Posted Nov 18, 2004 06:03 am CST
In the case of Commissioner of Internal Revenue v. Banks, No. 03-892, scheduled to be heard this month before the U.S. Supreme Court, the loss involves money for the plaintiff. The court will decide whether a winning plaintiff must count as taxable income the portion of a verdict or settlement that goes to his lawyer.
The Internal Revenue Service says the answer is unquestionably yes. “It is a fundamental rule of taxation that income is to be taxed to the person who earns it, even when it is paid at that person’s direction to someone else,” government lawyers told the court. Paying an attorney, even through a contingency fee arrangement, is the same as paying a debt. But that conclusion defies the common-sense rule that taxpayers should not be forced to pay taxes on money they never received, said lawyers for civil rights and business groups. This tax is not only unfair, but in extreme cases, it will result in successful plaintiffs being hit with a tax bill that exceeds their award, they added.
For example, a similar case cited in briefs for Banks is that of Illinois police officer Cynthia Spina who, after a long and hard-fought sex discrimination and harassment case, was awarded $300,000 in damages. Spina v. Forest Preserve District of Cook County, 207 F. Supp. 2d 764 (N.D. Ill. 2002). But her attorney fees and costs came to nearly $1 million. When the IRS insisted that, too, was taxable income, she ended up losing every penny of the award, plus she got an extra tax bill of $99,000, according to reports. Two developments during the mid-1990s made this prospect more likely. Until then, compensatory awards were usually not taxed.
However, the high court in several decisions said damages awards were taxable, except when they compensated a victim for a true personal injury, such as an auto accident. Commissioner v. Schleier, 515 U.S. 323 (1995).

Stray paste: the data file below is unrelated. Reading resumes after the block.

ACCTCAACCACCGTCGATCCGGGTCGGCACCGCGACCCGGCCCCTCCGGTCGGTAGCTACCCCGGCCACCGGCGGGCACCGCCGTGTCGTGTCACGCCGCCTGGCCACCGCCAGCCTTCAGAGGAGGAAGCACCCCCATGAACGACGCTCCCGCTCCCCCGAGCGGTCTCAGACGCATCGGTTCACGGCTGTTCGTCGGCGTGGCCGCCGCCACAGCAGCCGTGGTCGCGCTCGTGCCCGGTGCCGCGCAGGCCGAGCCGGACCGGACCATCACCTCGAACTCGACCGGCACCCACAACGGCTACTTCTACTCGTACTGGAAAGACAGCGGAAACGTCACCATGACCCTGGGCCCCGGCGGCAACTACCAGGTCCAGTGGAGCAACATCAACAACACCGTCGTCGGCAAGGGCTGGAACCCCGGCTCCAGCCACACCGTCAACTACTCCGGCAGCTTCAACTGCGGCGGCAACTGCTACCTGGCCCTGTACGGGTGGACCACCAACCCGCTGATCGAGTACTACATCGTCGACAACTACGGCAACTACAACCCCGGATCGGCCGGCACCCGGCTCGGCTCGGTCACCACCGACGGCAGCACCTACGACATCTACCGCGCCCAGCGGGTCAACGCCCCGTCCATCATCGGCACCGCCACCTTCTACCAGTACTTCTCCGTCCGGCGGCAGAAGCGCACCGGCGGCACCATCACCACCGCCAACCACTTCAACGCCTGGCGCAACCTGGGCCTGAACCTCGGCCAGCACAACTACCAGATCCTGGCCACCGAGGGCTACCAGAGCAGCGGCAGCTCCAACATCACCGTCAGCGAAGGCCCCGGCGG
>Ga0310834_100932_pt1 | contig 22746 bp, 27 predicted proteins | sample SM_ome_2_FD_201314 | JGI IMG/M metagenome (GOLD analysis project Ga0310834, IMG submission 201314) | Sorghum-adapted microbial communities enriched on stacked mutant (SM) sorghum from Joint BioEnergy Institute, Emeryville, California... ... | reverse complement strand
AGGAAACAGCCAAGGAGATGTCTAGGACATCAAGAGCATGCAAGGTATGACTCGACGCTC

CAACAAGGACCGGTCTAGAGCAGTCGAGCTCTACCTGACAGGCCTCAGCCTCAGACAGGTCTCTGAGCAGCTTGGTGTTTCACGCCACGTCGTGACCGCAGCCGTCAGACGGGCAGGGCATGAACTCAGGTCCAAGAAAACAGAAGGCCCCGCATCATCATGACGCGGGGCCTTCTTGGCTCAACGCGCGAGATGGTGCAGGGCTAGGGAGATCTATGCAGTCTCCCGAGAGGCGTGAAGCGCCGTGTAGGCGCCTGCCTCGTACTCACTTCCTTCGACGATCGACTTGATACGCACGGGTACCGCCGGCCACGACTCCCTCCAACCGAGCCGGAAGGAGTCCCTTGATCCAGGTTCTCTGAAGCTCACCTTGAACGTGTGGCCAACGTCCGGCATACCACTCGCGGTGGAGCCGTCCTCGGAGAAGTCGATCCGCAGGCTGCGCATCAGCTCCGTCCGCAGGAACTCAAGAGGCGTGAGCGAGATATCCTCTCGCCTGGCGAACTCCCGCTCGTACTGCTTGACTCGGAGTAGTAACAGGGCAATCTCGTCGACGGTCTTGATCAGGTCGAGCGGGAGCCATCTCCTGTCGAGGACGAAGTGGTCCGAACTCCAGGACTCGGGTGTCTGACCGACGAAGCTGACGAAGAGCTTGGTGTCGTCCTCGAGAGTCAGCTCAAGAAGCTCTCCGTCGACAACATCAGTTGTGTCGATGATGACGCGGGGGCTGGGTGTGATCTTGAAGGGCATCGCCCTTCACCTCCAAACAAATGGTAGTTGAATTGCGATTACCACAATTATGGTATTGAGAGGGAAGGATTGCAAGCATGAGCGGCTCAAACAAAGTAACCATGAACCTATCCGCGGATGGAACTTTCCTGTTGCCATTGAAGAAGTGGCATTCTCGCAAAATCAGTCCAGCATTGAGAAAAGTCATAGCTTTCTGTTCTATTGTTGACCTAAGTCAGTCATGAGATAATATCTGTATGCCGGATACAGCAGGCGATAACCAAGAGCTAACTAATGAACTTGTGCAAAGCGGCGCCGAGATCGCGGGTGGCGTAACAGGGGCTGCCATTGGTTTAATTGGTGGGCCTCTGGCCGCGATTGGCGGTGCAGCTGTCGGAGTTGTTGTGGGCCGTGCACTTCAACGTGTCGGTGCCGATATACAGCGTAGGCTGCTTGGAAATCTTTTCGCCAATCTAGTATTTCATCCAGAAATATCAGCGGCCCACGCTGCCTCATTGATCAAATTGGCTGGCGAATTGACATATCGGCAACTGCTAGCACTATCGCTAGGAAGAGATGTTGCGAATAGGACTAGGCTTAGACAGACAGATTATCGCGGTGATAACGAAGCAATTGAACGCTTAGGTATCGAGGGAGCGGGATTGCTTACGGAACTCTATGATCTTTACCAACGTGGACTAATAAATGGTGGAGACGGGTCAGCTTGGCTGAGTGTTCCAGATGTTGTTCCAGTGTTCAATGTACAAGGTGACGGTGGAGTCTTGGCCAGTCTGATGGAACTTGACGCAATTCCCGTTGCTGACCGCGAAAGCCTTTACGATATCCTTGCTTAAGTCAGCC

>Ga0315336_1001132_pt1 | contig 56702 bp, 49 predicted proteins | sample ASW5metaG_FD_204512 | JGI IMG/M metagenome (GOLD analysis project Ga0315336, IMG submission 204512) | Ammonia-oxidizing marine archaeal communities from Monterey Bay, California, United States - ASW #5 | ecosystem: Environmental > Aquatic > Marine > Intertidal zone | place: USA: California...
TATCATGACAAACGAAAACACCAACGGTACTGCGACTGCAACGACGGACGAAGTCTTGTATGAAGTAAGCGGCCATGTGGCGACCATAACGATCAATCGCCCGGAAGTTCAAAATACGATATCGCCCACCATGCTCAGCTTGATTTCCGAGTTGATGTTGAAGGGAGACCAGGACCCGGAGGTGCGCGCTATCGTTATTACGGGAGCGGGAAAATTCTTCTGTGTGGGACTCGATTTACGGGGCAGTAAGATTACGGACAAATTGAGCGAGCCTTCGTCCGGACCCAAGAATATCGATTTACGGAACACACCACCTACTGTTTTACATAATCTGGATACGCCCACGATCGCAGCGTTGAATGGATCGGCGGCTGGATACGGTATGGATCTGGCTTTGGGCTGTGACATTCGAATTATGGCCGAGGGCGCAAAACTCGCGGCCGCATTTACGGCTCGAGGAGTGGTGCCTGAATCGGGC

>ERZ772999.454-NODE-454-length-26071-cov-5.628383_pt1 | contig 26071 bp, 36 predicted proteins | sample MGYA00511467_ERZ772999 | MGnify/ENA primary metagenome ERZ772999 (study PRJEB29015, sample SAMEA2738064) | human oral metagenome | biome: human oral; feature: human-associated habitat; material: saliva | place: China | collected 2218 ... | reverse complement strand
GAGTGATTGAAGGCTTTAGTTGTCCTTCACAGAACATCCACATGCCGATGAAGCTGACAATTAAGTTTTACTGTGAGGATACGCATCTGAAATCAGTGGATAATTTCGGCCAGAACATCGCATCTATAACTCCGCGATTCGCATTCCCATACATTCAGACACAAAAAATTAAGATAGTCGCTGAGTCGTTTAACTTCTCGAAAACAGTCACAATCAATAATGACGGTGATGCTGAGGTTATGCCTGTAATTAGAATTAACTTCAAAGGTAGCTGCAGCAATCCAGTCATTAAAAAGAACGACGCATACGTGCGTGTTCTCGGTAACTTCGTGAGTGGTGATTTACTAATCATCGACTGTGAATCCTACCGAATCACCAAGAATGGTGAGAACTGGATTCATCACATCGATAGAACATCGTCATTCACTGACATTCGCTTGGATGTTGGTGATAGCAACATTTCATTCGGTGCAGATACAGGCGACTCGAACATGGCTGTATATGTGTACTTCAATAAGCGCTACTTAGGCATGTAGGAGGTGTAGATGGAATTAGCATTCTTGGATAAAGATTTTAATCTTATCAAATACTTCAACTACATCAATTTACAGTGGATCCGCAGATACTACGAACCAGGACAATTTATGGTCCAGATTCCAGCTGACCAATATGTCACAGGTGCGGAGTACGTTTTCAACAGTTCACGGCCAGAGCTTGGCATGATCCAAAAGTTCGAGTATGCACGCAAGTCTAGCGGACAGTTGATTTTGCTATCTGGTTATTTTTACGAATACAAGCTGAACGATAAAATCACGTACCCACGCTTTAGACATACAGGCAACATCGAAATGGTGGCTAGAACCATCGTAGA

At the same time, the tax code made it harder for many to take large deductions. While an attorney fee could be subtracted as an itemized deduction, those deductions begin to phase out after a taxpayer’s income reaches $142,700. Moreover, the alternative minimum tax, which affects more taxpayers now, removes all deductions. So, it becomes crucial whether the money paid an attorney must be included in gross income.
“It would seriously undermine civil rights statutes,” says Chicago attorney Russell R. Young, if discrimination victims had to pay taxes on their compensatory awards and on the amount that goes to their lawyer. “It would make any type of lawsuit more costly to pursue,” he adds. Several employer groups filed amicus briefs arguing that the double taxation rule would make it harder and costlier to settle lawsuits.
Young represents John W. Banks II, a former California Department of Education employee, who filed a discrimination suit after he was dismissed. During trial, the case settled for $464,000, of which $150,000 went to Banks’ lawyer. The IRS maintained that Banks owed taxes on the total, and the U.S. Tax Court agreed.
But the 6th U.S. Circuit Court of Appeals ruled his lawyer’s portion was not taxable income for Banks. It reasoned that “a contingency fee, as part of a litigation claim, is not already earned” money for the plaintiff. Rather, it depends “upon the attorney’s skill” to convert the plaintiff’s claim into a money judgment, the appeals court said. “The income should be charged to the one who earned it and received it, not (as in the instance of Mr. Banks) to one who neither received it nor earned it,” the court said.